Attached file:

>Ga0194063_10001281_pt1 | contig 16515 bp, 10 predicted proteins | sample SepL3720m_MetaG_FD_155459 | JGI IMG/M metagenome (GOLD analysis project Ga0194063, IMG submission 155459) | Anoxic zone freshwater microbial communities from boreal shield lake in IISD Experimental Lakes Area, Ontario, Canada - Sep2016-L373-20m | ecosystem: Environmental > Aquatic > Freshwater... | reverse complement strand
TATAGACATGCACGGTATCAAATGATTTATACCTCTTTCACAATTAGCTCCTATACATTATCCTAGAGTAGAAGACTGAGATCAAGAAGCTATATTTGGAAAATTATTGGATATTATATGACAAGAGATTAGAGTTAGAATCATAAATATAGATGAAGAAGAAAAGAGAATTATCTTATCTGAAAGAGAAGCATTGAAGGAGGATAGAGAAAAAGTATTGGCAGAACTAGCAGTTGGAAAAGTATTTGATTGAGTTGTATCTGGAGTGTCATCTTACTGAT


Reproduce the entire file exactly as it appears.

>Ga0194063_10001281_pt1 | contig 16515 bp, 10 predicted proteins | sample SepL3720m_MetaG_FD_155459 | JGI IMG/M metagenome (GOLD analysis project Ga0194063, IMG submission 155459) | Anoxic zone freshwater microbial communities from boreal shield lake in IISD Experimental Lakes Area, Ontario, Canada - Sep2016-L373-20m | ecosystem: Environmental > Aquatic > Freshwater... | reverse complement strand
TATAGACATGCACGGTATCAAATGATTTATACCTCTTTCACAATTAGCTCCTATACATTATCCTAGAGTAGAAGACTGAGATCAAGAAGCTATATTTGGAAAATTATTGGATATTATATGACAAGAGATTAGAGTTAGAATCATAAATATAGATGAAGAAGAAAAGAGAATTATCTTATCTGAAAGAGAAGCATTGAAGGAGGATAGAGAAAAAGTATTGGCAGAACTAGCAGTTGGAAAAGTATTTGATTGAGTTGTATCTGGAGTGTCATCTTACTGAT